Plano Star-courier > Plano Insider
HSNT hosts inaugural Cuisine for a Cure
By Liz McGathey, Staff writer
Health Services of North Texas (formerly AIDS Services of North Texas) is spreading the word and to help support Texans living with HIV/AIDS, Health Services will present its inaugural “Cuisine for a Cure” on Feb. 28 from 6-9:30 p.m. The event features a five-course, progressive-style dinner throughout the Shops at Legacy in Plano.
The dinner will begin with appetizers from Fireside Pies and a reception at Culinary Connection and moves on to soup and sushi at Naan. The salad will be provided at Nicola's followed by a fashion break at U Med Spa with The Ginger Man Beer Garden and appetizers by Half Shells and an informal fashion show by the Shops at Legacy. The entree will be provided by Coast Global Seafood and dessert by Jaspers at the Angelika. Wine pairings will be offered at each restaurant and favors will be provided for each guest.
“This is the first Cuisine for a Cure that we have ever done,” said Brian Schmedinghoff, Development Director of Health Services of North Texas. “We’re very excited about it. The restaurants have been so gracious to donate the food and wine, and Socially Write donated all the printing, so there are no expenses at all for this event. One hundred percent of every dollar raised will go straight to our capital campaign fund, which is rare for a fundraiser.”
Tickets are $200 and will benefit the Collin County capital campaign for Health Services of North Texas. For reservations, contact Kathy Kennedy at 214-668-7479 or email her at firstname.lastname@example.org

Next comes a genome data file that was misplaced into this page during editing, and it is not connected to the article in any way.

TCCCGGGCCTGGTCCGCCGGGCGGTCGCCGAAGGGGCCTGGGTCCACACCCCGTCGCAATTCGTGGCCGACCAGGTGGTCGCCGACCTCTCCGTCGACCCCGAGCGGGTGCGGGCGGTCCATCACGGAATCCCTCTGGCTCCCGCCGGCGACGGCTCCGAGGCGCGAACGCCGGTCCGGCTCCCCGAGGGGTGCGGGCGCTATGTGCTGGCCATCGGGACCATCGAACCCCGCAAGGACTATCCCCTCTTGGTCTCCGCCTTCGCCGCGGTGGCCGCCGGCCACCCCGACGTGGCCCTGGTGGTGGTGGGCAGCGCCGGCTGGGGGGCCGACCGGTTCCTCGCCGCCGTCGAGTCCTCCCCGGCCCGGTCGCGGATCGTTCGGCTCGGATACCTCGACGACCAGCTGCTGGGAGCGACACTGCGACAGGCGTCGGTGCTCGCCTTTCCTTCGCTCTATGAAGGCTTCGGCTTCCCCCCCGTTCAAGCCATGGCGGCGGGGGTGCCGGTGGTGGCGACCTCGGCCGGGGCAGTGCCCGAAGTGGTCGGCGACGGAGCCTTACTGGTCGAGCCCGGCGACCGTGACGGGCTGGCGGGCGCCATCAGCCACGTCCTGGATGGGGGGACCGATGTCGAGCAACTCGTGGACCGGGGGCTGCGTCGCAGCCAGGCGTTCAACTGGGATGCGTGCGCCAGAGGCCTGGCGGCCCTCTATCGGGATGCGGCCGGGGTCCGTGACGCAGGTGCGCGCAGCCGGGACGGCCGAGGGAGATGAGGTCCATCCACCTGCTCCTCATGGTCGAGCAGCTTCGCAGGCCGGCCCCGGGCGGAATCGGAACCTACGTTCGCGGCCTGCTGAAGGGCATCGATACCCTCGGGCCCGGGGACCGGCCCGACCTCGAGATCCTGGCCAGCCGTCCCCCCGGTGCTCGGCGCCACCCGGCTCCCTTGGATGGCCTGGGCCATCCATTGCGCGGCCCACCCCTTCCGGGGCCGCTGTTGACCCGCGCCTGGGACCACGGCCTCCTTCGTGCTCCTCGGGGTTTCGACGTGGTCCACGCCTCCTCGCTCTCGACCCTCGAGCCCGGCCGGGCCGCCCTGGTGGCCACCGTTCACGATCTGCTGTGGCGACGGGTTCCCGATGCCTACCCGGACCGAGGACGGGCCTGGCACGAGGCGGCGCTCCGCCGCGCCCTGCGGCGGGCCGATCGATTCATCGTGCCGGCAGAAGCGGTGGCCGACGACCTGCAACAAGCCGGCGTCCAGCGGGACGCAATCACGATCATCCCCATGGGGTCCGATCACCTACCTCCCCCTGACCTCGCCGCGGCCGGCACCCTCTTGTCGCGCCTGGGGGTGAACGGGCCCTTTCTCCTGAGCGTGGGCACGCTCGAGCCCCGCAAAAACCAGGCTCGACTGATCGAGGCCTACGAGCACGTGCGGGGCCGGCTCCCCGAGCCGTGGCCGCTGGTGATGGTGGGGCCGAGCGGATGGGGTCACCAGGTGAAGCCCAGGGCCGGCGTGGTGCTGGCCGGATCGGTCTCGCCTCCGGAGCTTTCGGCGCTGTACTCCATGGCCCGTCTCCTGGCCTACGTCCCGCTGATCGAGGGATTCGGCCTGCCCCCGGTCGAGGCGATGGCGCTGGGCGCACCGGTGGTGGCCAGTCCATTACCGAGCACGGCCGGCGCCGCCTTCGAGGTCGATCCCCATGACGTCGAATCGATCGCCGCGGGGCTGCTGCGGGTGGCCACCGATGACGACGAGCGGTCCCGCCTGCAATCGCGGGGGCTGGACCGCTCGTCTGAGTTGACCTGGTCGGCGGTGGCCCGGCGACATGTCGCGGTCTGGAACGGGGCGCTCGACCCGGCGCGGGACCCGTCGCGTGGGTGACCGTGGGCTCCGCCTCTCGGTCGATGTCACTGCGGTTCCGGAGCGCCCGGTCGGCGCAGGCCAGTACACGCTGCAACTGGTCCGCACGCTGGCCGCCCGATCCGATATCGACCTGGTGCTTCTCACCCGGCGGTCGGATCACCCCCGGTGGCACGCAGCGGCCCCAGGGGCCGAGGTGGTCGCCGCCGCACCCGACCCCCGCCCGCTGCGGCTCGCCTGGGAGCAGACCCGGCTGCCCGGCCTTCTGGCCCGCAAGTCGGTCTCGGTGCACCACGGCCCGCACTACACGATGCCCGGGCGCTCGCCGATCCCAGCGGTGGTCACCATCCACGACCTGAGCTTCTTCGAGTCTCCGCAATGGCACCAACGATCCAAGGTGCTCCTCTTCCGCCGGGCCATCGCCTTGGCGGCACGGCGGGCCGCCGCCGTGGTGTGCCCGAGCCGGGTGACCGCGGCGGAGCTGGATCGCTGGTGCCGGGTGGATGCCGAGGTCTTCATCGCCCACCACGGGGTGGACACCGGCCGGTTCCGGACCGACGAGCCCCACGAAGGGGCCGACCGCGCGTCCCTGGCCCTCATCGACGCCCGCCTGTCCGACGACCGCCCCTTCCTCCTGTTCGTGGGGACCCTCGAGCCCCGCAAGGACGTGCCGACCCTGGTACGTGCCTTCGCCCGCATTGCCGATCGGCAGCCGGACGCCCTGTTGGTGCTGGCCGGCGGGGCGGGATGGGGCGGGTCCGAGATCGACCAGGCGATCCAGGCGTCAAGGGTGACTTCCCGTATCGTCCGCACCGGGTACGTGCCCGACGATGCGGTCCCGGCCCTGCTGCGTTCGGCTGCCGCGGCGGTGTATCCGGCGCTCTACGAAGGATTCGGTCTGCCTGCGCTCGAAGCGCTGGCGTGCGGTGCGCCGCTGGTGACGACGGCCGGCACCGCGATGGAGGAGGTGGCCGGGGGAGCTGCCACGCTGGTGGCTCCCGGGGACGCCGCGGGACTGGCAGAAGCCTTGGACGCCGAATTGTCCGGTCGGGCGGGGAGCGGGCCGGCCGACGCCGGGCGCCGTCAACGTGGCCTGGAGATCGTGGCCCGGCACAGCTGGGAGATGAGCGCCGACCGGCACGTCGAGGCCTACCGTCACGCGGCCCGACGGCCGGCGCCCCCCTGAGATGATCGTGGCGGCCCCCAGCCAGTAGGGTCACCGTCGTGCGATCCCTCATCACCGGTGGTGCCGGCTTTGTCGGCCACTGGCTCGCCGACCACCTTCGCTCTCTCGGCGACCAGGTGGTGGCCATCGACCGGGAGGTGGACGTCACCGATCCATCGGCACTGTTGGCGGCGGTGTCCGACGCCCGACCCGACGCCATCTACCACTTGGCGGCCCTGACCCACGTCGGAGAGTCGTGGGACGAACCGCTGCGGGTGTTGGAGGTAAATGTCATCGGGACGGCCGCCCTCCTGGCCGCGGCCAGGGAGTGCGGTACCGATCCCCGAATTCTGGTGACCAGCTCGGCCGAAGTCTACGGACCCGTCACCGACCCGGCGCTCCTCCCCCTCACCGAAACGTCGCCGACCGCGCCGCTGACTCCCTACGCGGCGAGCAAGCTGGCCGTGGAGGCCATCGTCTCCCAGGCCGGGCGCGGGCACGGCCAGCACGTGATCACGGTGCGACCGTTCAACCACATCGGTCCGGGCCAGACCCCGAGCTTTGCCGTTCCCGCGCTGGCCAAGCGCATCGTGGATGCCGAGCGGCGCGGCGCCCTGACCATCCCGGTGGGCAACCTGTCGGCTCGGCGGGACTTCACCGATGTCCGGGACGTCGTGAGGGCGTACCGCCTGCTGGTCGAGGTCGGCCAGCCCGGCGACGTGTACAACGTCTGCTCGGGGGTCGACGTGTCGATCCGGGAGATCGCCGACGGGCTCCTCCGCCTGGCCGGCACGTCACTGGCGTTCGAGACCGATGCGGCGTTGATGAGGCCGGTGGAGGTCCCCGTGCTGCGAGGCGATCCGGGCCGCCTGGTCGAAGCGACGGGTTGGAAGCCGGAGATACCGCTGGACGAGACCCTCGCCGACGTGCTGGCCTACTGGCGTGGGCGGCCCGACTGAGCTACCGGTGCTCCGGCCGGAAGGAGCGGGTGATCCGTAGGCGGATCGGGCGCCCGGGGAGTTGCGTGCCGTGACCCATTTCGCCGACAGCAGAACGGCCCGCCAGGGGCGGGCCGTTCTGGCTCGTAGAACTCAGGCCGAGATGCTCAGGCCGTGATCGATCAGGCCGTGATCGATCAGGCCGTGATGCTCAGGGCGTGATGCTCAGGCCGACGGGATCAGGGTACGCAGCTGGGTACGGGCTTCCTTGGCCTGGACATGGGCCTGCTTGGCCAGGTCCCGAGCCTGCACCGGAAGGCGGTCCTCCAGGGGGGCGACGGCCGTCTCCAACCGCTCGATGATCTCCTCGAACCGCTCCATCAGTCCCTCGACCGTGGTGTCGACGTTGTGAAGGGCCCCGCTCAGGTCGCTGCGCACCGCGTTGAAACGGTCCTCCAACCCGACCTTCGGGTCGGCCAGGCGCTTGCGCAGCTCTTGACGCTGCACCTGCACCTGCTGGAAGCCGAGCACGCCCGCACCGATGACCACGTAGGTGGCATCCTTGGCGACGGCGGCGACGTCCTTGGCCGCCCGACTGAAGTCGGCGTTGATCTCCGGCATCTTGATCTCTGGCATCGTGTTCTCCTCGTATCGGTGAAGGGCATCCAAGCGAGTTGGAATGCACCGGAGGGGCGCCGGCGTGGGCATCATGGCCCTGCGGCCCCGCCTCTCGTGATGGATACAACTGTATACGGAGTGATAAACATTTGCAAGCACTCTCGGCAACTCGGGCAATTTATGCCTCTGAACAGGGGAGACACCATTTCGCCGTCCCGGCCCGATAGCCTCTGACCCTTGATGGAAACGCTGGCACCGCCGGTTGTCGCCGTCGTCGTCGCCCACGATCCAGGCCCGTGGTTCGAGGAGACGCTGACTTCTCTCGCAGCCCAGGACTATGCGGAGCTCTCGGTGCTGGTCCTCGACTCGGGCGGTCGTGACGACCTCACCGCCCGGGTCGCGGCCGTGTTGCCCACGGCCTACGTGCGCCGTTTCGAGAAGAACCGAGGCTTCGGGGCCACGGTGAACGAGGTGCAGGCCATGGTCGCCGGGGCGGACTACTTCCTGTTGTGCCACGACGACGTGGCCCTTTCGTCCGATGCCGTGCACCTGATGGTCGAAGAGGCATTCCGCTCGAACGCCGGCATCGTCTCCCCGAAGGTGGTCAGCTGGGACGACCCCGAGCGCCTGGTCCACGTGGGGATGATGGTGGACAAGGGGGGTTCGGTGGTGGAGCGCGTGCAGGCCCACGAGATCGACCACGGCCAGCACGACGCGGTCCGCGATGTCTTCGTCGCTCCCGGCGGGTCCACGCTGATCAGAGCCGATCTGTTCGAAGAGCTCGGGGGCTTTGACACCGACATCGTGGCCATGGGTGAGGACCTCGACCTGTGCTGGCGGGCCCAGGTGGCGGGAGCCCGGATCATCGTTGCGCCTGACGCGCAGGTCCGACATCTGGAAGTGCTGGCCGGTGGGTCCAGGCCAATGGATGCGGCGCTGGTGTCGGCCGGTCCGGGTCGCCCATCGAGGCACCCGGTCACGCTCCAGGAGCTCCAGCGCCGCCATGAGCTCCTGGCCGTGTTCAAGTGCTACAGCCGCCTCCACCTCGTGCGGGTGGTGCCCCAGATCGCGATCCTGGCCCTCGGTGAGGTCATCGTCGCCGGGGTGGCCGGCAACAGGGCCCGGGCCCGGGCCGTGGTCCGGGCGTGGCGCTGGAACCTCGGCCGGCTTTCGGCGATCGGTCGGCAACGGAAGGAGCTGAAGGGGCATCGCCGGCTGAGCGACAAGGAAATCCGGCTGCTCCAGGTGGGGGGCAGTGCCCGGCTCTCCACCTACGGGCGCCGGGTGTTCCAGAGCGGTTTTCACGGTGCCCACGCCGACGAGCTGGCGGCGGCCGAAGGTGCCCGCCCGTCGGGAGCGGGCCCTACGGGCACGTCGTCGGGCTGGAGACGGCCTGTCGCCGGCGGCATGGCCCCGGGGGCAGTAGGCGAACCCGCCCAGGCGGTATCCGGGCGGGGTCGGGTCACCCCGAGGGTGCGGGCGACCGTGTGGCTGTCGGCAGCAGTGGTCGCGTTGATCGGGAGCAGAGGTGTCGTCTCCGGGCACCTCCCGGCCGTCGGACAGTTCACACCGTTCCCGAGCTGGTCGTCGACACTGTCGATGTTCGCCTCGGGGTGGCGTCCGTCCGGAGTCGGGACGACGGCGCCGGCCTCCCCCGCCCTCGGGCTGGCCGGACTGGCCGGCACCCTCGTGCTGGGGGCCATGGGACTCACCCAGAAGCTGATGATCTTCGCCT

Fundraisers like Cuisine for a Cure helps HSNT meet the needs that grants and other restricted donations cannot. Schmedinghoff said the revenue from fundraisers is used to “keep the lights on” and meet other general expenses. Cuisine for a Cure funds are intended to jumpstart the Plano Capital Campaign, to help HSNT prepare to build a new and bigger facility.
“All of our clients are considered low-income, with over 60 percent being at or below the federal poverty level,” Schmedinghoff said. “We provide free medical care, prescriptions and 'medical case management' – which basically means educating clients on how to take their meds and participate fully in their own health care. We also offer support services that help people access and stay in care – we provide housing assistance for clients that are at-risk of becoming homeless, transportation to and from medical appointments, mental health counseling, a food pantry, and we help people that have insurance keep it by assisting with co-pays and deductibles through our Insurance Assistance program.”
“HSNT is the only HIV-specific agency located in, or directly serving, Collin County,” he said. “The wonderful thing about our agency is that if someone in Dallas needed to get all of the services that we provide in one location, they would have to travel between five or six different agencies. Because we have this 'one stop shop' atmosphere, it’s much easier for clients to receive care with minimal disruption to their lives.”